The Danish contingent of the NATO Enhanced Forward Presence (eFP) Battlegroup have completed two six-month rotations at Tapa base. Danish personnel are now scheduled to return to Estonia in 2022.
At a farewell ceremony at Tapa base, east of Tallinn, Friday morning, commander of the contingent, Lt Col. Thomas Fogh, thanked his Estonian and U.K. colleagues.
Lt Col. Fogh said via a NATO press release that: "Our cooperation with the British-lead Battlegroup and the Estonian Defense Forces (EDF) 1st Brigade has been exemplary."
The British Army's 5th Battalion, the Rifles (5 Rifles), an armored infantry battalion, forms the core of the battlegroup at present, and Lt Col. Fogh also handed over responsibilities which had been handled by Danish personnel to 5 Rifles commanding officer, Lt Col. Jim Hadfield.
Lt Col. Fogh said: "Together, we have conducted intensive training and taken part in various military exercises, We have exchanged knowledge and experience, and having had the opportunity to train here in Estonia has been invaluable. Additionally, it has been an honor to be an integrated part of the NATO´s defense of Estonia and the Baltic States, and, personally, I am glad that our soldiers have had the opportunity to get to know the people of Estonia, with whom the Danes share a long history."
Around 200 Danish soldiers and officers have been stationed in Tapa across both rotations. Several Danish staff officers are to remain in Estonia, partly to prepare for the return of Danish forces in March 2022, pending final approval by the Danish Parliament.
Long-standing relationship between Denmark and Estonia
Cooperation between Danish and Estonian militaries goes back decades. Danish troops fought alongside Estonians during the 1918-1920 War of Independence and in recent years, troops from both countries have served together in various NATO missions, including in Bosnia, Iraq and Afghanistan.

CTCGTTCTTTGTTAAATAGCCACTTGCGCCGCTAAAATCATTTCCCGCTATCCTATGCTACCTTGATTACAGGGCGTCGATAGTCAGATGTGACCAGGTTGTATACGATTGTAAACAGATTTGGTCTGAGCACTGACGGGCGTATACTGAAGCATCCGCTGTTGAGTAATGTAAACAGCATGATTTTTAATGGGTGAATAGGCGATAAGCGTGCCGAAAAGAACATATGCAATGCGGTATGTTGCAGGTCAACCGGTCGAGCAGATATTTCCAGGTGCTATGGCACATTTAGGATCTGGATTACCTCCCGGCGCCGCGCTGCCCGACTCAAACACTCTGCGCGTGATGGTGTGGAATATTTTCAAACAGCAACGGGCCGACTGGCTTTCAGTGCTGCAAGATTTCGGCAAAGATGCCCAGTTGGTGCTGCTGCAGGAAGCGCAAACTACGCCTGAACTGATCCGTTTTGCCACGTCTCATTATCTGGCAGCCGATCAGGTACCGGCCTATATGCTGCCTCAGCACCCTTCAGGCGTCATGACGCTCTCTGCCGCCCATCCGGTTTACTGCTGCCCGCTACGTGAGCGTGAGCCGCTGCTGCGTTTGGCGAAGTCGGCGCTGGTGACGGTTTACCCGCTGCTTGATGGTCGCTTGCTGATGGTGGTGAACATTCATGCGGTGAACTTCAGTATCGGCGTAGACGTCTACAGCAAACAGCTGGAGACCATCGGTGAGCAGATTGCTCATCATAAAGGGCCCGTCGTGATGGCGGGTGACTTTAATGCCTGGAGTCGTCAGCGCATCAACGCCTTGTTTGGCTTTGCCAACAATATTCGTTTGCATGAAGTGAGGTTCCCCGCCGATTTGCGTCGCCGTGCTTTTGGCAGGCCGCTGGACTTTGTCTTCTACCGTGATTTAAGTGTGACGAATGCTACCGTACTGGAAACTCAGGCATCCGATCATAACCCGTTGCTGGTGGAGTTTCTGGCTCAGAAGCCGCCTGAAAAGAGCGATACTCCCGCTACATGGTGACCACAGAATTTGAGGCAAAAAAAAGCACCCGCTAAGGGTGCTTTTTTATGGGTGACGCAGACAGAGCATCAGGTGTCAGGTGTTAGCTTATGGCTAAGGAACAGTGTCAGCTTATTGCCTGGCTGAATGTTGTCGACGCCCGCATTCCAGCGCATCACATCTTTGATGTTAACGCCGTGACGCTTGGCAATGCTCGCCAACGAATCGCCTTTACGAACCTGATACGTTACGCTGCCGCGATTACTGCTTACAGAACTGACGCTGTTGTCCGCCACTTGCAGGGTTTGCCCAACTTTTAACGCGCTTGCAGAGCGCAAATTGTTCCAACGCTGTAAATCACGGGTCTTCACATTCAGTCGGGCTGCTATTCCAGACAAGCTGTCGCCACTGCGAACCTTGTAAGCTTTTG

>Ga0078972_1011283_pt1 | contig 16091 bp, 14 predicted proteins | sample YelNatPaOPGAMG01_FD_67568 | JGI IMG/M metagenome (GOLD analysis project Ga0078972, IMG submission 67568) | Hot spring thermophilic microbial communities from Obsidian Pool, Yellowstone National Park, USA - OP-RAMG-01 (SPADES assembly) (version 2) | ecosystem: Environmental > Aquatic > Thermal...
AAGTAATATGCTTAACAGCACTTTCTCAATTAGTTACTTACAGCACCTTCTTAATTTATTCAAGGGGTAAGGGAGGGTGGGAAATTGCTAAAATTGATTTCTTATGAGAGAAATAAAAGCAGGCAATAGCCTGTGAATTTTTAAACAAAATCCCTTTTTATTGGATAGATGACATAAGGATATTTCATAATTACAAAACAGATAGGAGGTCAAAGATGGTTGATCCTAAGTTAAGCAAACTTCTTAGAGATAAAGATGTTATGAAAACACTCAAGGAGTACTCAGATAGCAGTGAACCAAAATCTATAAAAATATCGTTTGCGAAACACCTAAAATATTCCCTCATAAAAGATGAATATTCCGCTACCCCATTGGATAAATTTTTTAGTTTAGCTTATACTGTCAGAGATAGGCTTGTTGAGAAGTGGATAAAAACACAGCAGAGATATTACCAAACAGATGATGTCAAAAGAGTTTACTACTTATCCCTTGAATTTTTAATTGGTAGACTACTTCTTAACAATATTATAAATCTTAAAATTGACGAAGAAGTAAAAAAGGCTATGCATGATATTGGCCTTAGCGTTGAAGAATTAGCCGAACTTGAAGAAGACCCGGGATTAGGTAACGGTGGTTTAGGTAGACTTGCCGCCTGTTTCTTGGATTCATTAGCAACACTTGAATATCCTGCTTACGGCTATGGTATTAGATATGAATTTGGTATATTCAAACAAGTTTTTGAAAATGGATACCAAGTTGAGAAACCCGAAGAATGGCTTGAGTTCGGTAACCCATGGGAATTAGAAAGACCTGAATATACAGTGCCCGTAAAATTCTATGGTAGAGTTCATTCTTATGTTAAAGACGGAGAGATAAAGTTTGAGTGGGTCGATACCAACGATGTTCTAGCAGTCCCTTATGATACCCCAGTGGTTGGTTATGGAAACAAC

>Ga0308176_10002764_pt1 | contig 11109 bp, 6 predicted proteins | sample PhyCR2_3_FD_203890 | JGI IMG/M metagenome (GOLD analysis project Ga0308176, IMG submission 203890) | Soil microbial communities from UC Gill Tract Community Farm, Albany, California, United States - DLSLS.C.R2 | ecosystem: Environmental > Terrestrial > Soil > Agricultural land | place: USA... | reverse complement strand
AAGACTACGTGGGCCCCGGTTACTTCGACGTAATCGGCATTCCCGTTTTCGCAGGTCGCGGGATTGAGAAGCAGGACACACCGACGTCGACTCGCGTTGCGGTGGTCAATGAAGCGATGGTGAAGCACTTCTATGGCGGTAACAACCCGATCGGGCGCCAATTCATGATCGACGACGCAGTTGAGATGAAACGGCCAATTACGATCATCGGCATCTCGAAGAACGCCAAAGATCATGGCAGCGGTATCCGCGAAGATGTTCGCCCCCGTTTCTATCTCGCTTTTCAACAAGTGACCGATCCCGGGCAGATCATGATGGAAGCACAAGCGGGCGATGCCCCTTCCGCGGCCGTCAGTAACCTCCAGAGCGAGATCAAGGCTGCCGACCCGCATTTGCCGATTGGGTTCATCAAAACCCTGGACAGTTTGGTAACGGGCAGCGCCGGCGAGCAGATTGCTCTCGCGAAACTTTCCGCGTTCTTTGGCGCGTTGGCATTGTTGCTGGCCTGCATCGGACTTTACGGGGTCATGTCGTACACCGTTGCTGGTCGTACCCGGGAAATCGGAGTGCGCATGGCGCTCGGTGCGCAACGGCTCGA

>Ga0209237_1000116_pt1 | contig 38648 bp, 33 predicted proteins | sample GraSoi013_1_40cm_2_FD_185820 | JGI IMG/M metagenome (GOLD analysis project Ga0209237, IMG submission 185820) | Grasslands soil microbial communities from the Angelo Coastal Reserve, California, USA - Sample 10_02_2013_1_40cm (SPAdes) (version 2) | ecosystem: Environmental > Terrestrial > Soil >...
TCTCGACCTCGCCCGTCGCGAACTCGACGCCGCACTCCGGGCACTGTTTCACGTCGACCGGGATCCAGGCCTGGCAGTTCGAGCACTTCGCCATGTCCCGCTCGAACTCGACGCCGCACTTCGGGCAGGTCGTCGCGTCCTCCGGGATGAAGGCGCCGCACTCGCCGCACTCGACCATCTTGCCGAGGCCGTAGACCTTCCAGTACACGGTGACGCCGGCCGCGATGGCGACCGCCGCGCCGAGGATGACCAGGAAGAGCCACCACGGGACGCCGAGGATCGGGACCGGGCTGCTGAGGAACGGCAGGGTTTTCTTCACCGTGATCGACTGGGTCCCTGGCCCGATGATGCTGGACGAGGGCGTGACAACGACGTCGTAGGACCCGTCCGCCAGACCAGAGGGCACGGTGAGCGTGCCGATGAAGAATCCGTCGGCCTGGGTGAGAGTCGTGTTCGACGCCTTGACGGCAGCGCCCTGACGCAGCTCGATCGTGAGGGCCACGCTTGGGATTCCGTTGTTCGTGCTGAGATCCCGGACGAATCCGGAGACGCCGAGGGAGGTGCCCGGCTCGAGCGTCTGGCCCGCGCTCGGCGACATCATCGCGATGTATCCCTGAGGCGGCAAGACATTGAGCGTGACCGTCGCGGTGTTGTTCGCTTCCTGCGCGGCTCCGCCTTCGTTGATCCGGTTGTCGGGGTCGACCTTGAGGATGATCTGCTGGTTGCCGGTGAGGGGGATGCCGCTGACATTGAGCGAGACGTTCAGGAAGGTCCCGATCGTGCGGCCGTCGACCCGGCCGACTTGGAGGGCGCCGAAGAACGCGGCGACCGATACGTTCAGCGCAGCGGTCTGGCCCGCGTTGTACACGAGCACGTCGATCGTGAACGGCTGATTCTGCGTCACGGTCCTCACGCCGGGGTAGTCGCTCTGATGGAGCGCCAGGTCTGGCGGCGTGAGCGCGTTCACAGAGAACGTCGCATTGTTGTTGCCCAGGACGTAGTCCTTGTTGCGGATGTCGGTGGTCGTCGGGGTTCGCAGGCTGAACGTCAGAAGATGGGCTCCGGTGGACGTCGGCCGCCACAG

According to legend, Denmark's flag, the Dannebrog, first appeared after floating down from the sky at the 1219 Battle of Lindanise, where Danish and German crusaders fought an Estonian army. Lindanise, or Lyndanisse, was an earlier name for Tallinn - itself deriving from a word meaning a Danish fort.
"We have a long history of cooperation with the Estonian military, and that will continue," Lt. Col Fogh. Said, adding that Danish personnel will be taking part in the annual Spring Storm EDF exercise this year, as well as EDF personnel making the return trip to Denmark to take part in a major exercise there.
"We will be sending Danish infantry troops to Estonia this spring, to participate in the annual Spring Storm exercise, and Estonian soldiers will also go to Denmark to take part in Brave Lion, the largest annual field training exercise held in Denmark."
Danish personnel had been presented mission medals by Estonia's Minister of Defense, Jüri Luik (Isamaa), just before Christmas.
In addition to the Danes, French and Belgian soldiers have also made up the NATO eFP Battlegroup at various times since it was formed in 2017.
The equivalent eFP battlegroups in Latvia and Lithuania are Canadian- and German-led respectively, while the U.S. heads up the battlegroup in Poland. The groups' formation followed a decision made at the 2016 Warsaw Summit, which took place following the 2014 annexation of the Crimea region by the Russian Federation, and the ongoing insurgency war in eastern Ukraine which started that year. Tapa base has seen major expansion and development since that time.
Editor: Andrew Whyte